A Trivial Case
Construction defect cases leading to physical injury are rarely trivial, at least in the eyes of the injured party, but alas sometimes they are as the next case, Nunez v. City of Redondo Beach, 81 Cal.App.5th 749 (2022), demonstrates.
The Nunez Case
Monica Nunez, Vice President of Finance and Accounting at a restaurant chain and a part-time fitness instructor at a gym, tripped and fell on a public sidewalk in Redondo Beach. Ms. Nunez, who was in her forties, tripped following a group run when her back foot hit a sidewalk slab that was elevated at its highest point approximately 11/16 inches. Ms. Nunez landed on her left knee and right arm and in the process fractured her kneecap and elbow.
Ms. Nunez sued the City of Redondo Beach for her injuries alleging causes of action for dangerous conditions on public property under Government Code section 835, nuisance under Government Code section 815.2, and failure to perform a mandatory duty under Government Code section 815.6.
The City filed a motion for summary judgment arguing that the raised sidewalk slab was a “trivial” defect under the law. The City in its papers, and Nunez in her opposition, each included lay and expert declarations. Among the declarations filed by the City was a declaration by Frank Contreras, the City’s Public Works Manager, who stated that he had visited the site after the accident and measured the displacement of the sidewalk slab which he stated ranged from zero “to 5-8th of an inch, perhaps a millimeter more.”
Among the declarations filed by Nunez were declarations by Benjamin Monar, a forensic engineer, and Mark Burns, a senior forensic engineer at the same firm. In his declaration, Monar stated that the height differential of the sidewalk slab measured from one-half inch to 9/16th of an inch. Burns, in his declaration, stated that the sidewalk slab “presented an abrupt height differential,” that the “minimum toe clearance of a pedestrian . . . during normal walking stride is approximately 0.50 to 0.60 inches,” and that a height differential in excess of this magnitude created a substantial possibility that a pedestrian could trip if not conspicuous.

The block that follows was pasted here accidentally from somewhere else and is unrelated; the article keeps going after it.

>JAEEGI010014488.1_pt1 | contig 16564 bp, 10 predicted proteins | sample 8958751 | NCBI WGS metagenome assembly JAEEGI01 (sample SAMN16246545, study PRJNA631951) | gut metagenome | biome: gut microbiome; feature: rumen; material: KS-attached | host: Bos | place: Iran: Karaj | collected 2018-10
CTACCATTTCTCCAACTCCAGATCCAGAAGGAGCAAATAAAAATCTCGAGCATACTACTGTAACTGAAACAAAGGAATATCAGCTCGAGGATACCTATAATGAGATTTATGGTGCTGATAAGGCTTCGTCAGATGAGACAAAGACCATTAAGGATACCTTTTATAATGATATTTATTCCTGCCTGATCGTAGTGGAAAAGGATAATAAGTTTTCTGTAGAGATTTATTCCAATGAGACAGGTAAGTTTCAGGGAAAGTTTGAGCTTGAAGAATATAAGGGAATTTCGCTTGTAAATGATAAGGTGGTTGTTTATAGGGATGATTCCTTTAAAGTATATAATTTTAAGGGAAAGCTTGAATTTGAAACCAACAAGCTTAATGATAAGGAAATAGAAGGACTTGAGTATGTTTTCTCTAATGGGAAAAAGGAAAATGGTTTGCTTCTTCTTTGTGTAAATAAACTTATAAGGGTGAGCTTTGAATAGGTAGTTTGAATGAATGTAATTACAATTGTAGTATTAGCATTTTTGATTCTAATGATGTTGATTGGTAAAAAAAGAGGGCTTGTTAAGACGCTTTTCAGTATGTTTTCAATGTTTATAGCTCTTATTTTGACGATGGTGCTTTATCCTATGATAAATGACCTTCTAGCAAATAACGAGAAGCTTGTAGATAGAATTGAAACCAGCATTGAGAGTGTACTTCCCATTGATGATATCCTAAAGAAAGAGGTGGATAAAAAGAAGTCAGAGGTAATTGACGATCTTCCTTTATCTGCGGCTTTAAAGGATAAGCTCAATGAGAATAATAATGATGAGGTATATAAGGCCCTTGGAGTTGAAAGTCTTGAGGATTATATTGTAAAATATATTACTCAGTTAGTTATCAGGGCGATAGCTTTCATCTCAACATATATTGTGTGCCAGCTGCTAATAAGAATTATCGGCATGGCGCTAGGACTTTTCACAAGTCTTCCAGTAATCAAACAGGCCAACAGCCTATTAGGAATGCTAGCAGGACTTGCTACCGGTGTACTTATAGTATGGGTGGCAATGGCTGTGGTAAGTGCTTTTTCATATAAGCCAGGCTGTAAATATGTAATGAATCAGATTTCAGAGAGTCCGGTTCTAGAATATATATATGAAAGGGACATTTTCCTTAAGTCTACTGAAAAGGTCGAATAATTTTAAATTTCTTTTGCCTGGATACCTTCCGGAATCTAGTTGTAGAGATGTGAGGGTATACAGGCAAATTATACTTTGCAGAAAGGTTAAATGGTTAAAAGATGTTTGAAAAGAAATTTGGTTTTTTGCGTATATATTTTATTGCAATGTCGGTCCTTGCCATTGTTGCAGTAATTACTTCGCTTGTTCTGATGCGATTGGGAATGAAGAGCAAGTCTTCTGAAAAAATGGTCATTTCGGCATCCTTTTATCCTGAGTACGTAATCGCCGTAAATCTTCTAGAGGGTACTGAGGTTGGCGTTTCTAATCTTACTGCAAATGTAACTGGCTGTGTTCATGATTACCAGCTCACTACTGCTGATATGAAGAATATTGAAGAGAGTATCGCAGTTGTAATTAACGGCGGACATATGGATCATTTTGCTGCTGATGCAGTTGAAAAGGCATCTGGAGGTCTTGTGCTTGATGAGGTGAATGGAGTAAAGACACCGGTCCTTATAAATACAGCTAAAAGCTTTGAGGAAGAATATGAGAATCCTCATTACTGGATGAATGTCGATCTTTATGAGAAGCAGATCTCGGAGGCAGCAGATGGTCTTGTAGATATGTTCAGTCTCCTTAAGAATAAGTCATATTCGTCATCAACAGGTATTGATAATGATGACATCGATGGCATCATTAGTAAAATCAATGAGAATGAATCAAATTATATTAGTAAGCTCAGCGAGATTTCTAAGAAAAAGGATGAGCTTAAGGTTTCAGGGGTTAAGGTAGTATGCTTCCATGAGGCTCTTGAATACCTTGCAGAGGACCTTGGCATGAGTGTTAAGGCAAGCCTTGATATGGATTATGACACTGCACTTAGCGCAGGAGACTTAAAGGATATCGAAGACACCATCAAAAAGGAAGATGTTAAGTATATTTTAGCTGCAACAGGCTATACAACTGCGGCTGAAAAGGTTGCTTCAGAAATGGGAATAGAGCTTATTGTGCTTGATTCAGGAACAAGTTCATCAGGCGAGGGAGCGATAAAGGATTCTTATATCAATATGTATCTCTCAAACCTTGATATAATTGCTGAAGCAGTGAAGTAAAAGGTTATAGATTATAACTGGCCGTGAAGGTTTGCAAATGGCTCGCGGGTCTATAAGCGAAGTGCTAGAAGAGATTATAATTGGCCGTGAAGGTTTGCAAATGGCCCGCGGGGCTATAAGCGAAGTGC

After taking the matter under submission, the Court granted the City’s motion for summary judgment, finding that the City had established that the raised sidewalk slab was trivial as a matter of law, and that Nunez had failed to present evidence raising a triable issue of material fact.
On appeal, the 2nd District Court of Appeal explained that a public entity may be held liable for injuries caused by a dangerous condition on public property, and that a condition is considered “dangerous” if it “creates a substantial (as distinguished from a minor, trivial or insignificant) risk of injury when such property or adjacent property is used with due care in a manner in which it is reasonably foreseeable that it will be used. ” Known as the “doctrine of trivial defect,” while generally a question of fact, a court may determine that a defect is “trivial” as a matter of law if the court determines, “viewing the evidence most favorable to the plaintiff . . . that the risk created by the condition was of such a minor, trivial or insignificant nature in view of the surrounding circumstances that no reasonable person would conclude that the condition created a substantial risk of injury.”
In the sidewalk-walkway context, explained the Court of Appeal, “[t]he decision whether the defect is dangerous as a matter of law does not rest solely on the size of the crack in the walkway” but rather “[a] court should decide whether a defect may be dangerous only after considering all of the circumstances surrounding the accident that might make the defect more dangerous than its size alone would suggest” including “whether the walkway had any broken pieces or jagged edges and other conditions of the walkway surrounding the defect, such as whether there was debris, grease or water concealing the defect, as well as whether the accident occurred at night in an unlighted area or some other condition obstructed a pedestrian’s view of the defect.”
In short, explained the Court of Appeal, determining whether a defect is trivial as a matter of law involves two steps:
First, we review evidence of the “`type and size of the defect.'” If that analysis reveals a trivial defect, we then consider “`evidence of any additional factors [bearing on whether the defect presented a substantial risk of injury]. If these additional factors do not indicate the defect was sufficiently dangerous to a reasonably careful person,'” then we will “`deem the defect trivial as a matter of law.'”
And, here, held the Court of Appeal, when viewed in the light most favorable to Nunez, the evidence shows that the height differential of the sidewalk slab was at its highest point just under 3/4 of an inch. However, explained the Court, “[c]ourts consistently have held that – in the absence of aggravating factors – a sidewalk offset of this size (and higher) [3/4 of an inch to one and 1/2 inches] is a trivial defect as a matter of law. Moreover, explained the Court, the fact that the City would attempt to repair sidewalk elevation differentials of 1/2 inch or more does not create a triable issue of fact because “the City does not have a duty to protect pedestrians from every sidewalk defect that might pose a tripping hazard – only those defects that create a substantial risk of injury to a pedestrian using reasonable care.”
So there you have it. Not all construction defects on public property give rise to a claim for dangerous conditions on public property. If a defect is minor, trivial or insignificant, the court, viewing the evidence in the light most favorable to the plaintiff, can find that the defect is trivial as a matter of law.
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